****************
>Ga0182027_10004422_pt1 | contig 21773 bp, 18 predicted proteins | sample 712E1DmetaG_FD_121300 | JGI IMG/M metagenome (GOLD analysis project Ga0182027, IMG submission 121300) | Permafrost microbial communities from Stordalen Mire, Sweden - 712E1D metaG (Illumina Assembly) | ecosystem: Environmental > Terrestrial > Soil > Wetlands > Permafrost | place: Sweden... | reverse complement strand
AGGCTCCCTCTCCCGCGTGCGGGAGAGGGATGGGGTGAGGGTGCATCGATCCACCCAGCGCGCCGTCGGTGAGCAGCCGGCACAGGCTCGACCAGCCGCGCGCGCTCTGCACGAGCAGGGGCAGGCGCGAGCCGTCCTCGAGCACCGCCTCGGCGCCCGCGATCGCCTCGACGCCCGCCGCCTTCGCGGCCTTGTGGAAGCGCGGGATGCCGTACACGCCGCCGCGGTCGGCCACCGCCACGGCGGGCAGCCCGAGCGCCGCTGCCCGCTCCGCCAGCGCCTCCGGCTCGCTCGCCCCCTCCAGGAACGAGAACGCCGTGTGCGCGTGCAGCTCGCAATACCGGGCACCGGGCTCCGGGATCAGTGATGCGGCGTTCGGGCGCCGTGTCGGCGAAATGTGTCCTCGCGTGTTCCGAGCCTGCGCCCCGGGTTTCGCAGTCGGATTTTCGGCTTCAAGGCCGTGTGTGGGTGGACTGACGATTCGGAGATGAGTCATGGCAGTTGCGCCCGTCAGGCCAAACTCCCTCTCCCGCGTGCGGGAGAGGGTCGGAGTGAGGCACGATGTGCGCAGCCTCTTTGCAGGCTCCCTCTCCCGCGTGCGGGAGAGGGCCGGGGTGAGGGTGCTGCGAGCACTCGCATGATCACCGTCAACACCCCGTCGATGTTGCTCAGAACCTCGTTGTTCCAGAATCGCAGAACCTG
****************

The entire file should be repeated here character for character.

>Ga0182027_10004422_pt1 | contig 21773 bp, 18 predicted proteins | sample 712E1DmetaG_FD_121300 | JGI IMG/M metagenome (GOLD analysis project Ga0182027, IMG submission 121300) | Permafrost microbial communities from Stordalen Mire, Sweden - 712E1D metaG (Illumina Assembly) | ecosystem: Environmental > Terrestrial > Soil > Wetlands > Permafrost | place: Sweden... | reverse complement strand
AGGCTCCCTCTCCCGCGTGCGGGAGAGGGATGGGGTGAGGGTGCATCGATCCACCCAGCGCGCCGTCGGTGAGCAGCCGGCACAGGCTCGACCAGCCGCGCGCGCTCTGCACGAGCAGGGGCAGGCGCGAGCCGTCCTCGAGCACCGCCTCGGCGCCCGCGATCGCCTCGACGCCCGCCGCCTTCGCGGCCTTGTGGAAGCGCGGGATGCCGTACACGCCGCCGCGGTCGGCCACCGCCACGGCGGGCAGCCCGAGCGCCGCTGCCCGCTCCGCCAGCGCCTCCGGCTCGCTCGCCCCCTCCAGGAACGAGAACGCCGTGTGCGCGTGCAGCTCGCAATACCGGGCACCGGGCTCCGGGATCAGTGATGCGGCGTTCGGGCGCCGTGTCGGCGAAATGTGTCCTCGCGTGTTCCGAGCCTGCGCCCCGGGTTTCGCAGTCGGATTTTCGGCTTCAAGGCCGTGTGTGGGTGGACTGACGATTCGGAGATGAGTCATGGCAGTTGCGCCCGTCAGGCCAAACTCCCTCTCCCGCGTGCGGGAGAGGGTCGGAGTGAGGCACGATGTGCGCAGCCTCTTTGCAGGCTCCCTCTCCCGCGTGCGGGAGAGGGCCGGGGTGAGGGTGCTGCGAGCACTCGCATGATCACCGTCAACACCCCGTCGATGTTGCTCAGAACCTCGTTGTTCCAGAATCGCAGAACCTG